Small Business Profits Drop as 75 Percent Report Inflation Pressures, Says AMEX Survey

Small Business Profits Drop as 75 Percent Report Inflation Pressures, Says AMEX Survey
Due to supply chain issues and high gas prices, stores and small businesses throughout the United States have experienced problems. (Michael Sakal/The Epoch Times)
Bryan Jung
Small business owners across the United States are struggling with losses, with overall profits slightly declining from July 2021 and July 2022, according to Kabbage from American Express’s Small Business Recovery Report.

Battling supply chain shortages, rising prices, and pandemic-related lockdowns, small business owners have barely been managing to survive in the last two and a half years.

“The small business economy is still recovering from the pandemic while inflation continues to be a serious problem for owners across the nation,” said NFIB Chief Economist Bill Dunkelberg.

“Owners are managing the rising costs of utilities, fuel, labor, supplies, materials, rent, and inventory to protect their earnings. The worker shortage is impacting small business productivity as owners raise compensation to attract better workers.”

The Sept. 14  Kabbage survey, which uses AMEX data, follows recovery trends and the growth outlook of small businesses throughout the United States.

The majority of small business owners reported that inflationary pressures were putting them on the financial edge and that they expect to see high prices through the middle of next year.

“The data shows small businesses continue to anticipate future economic obstacles as 75% of respondents report feeling impacted by inflationary pressures and 56% expect pressures to last at least a year until summer 2023,” said Brett Sussman, vice president head of sales and marketing for Kabbage from American Express.

However, at least 80 percent of them told surveyors that they were still confident they could withstand a recession.

“While revenue is up, the data also revealed that overall profits among those surveyed have slightly declined 4% over the same time period,” noted Sussman.

Local businesses that survived the pandemic into July 2021 reported an average 87 percent increase in earnings from over the twelve month period through July of this year.

But since the start of 2022, rising inflation, high borrowing rates, and a tight labor market, have forced many businesses to rapidly adapt in one of the toughest economies in decades.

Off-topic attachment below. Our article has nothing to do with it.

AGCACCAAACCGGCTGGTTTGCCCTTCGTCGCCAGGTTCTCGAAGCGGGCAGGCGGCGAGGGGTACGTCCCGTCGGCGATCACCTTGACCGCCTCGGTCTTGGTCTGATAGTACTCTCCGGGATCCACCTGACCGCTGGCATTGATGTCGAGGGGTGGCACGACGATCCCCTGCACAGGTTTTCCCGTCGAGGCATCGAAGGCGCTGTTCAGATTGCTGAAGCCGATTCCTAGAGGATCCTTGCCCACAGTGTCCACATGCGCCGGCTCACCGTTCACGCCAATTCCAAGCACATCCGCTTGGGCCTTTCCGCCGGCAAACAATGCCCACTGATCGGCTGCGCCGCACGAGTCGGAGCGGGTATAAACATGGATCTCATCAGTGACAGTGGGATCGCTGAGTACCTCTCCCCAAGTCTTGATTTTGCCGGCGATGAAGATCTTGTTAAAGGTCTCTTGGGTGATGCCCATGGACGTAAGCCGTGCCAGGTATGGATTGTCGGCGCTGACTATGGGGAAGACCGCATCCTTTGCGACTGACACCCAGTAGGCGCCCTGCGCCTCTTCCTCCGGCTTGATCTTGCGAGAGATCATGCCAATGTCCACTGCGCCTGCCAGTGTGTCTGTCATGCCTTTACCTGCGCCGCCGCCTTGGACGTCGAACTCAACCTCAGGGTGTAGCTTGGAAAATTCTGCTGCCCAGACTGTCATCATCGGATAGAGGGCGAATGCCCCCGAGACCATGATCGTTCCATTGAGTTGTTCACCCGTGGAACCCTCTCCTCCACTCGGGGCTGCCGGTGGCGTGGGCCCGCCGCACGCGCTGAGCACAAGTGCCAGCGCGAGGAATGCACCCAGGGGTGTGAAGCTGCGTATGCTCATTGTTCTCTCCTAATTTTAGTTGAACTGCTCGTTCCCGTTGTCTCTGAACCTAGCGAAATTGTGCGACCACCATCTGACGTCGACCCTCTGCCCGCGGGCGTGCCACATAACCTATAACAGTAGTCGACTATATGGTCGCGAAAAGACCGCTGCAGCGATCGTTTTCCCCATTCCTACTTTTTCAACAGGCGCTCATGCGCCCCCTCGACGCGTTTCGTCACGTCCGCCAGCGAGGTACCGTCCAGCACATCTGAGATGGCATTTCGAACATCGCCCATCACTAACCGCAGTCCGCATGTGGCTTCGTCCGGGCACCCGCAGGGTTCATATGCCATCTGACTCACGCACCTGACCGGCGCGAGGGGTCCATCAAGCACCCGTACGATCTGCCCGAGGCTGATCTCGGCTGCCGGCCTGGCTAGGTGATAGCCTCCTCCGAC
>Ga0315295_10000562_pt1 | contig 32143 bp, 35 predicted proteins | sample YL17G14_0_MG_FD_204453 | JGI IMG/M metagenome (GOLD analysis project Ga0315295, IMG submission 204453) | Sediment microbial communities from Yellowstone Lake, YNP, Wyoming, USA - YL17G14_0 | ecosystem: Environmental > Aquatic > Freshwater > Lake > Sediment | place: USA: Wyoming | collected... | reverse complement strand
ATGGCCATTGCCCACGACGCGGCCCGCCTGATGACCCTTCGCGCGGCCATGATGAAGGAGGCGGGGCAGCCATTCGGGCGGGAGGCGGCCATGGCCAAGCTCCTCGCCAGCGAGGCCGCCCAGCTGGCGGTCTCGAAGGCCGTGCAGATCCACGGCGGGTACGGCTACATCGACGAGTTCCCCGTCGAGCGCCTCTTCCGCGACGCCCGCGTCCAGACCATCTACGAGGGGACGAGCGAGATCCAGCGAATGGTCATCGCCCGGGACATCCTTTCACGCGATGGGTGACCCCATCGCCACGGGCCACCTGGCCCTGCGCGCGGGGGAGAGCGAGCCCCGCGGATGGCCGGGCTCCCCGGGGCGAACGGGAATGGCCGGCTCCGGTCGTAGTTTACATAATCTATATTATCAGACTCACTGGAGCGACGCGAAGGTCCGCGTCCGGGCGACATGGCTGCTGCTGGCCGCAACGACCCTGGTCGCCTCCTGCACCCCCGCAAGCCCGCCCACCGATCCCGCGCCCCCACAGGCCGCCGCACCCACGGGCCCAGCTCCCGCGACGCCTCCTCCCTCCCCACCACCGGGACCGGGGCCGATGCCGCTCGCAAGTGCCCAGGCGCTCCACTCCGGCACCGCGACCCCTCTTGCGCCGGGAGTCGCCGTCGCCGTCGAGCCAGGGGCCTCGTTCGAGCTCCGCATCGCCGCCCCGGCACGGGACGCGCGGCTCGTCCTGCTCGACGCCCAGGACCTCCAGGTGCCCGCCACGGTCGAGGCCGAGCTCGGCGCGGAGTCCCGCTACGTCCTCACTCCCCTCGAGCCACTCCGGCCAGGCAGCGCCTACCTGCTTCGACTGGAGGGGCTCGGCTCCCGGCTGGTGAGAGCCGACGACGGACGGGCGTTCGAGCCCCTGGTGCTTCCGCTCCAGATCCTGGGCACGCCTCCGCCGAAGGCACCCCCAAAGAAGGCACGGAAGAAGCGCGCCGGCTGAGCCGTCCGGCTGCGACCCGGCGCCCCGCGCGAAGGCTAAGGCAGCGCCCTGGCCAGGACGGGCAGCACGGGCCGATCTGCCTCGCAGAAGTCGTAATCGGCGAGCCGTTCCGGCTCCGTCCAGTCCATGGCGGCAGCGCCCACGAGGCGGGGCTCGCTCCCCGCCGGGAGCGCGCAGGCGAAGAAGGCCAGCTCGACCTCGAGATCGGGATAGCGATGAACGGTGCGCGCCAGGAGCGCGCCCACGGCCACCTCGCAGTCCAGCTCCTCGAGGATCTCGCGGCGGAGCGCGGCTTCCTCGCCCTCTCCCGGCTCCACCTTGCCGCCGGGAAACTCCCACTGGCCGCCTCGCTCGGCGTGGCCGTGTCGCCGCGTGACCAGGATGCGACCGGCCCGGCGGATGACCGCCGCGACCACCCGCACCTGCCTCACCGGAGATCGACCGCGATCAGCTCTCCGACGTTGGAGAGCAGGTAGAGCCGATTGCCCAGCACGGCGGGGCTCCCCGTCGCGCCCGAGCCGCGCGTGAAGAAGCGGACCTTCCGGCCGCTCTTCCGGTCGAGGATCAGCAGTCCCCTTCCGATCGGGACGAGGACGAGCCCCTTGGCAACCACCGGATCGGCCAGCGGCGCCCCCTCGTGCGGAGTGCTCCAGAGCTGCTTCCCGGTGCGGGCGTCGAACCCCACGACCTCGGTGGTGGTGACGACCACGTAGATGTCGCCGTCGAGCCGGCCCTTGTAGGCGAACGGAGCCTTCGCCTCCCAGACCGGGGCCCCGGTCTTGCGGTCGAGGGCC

“U.S. small businesses are adjusting to not only survive but flourish during challenging economic times,” reported Sussman.

“Inflationary pressure and challenges with hiring and retaining talent, among other factors, are driving small businesses to fine-tune their business practices.”

More than 37 percent of surveyed business owners have been raising prices, with 22 percent making new bargains with key suppliers to lower costs.

Building their Futures

At least 33 percent said they were cultivating relationships in their local communities to build up their loyal customer base.
Sussman told FOX Business that many respondents found a “greater sense of resilience and preparedness to be successful in the future despite economic turbulence” after the pandemic struck.

“It’s often said that necessity is the mother of invention. For small business owners, the pandemic was really the mother of reinvention,” he said.

Sussman said that many entrepreneurs were able to refocus their businesses on online sales during the pandemic.

At least 47 percent of respondents expect that an expanded online social media presence will enable them to find and acquire new customers.

The more successful businesses noted that they were able to polish up their unique brands and invest in better digital marketing tools utilizing improved techniques to reach out to their local communities.

He said that although a partial transition to online sales and marketing kept many afloat, it did not hide the fact that they were still vulnerable to inflation.

At least 47 percent of small business owners reported that inflation was impacting their payrolls, forcing them to provide more health care, benefits, and regular pay raises for their employees.

Small businesses said that hiring and retaining talent in a tight market was the second greatest challenge since the pandemic after inflation.

It is hard enough to find the “right talent for these small business owners, so the last thing they want to do is lose some of their existing talent,” Sussman told FOX Business.

Many independent businesses are now offering alternative workplace options, with 49 percent giving their staffs the choice to work from a hybrid or remote work environment.

New workplace flexibility has apparently made a positive impact on small businesses’ ability to retain or recruit new talent, with 77 percent of owners reporting favorably.

Meanwhile, in a separate small business report from Verizon, 56 percent of small businesses said they believe that things will be better a year from now, an improvement from 2021, with inflation also the big issue.

Bryan S. Jung is a native and resident of New York City with a background in politics and the legal industry. He graduated from Binghamton University.
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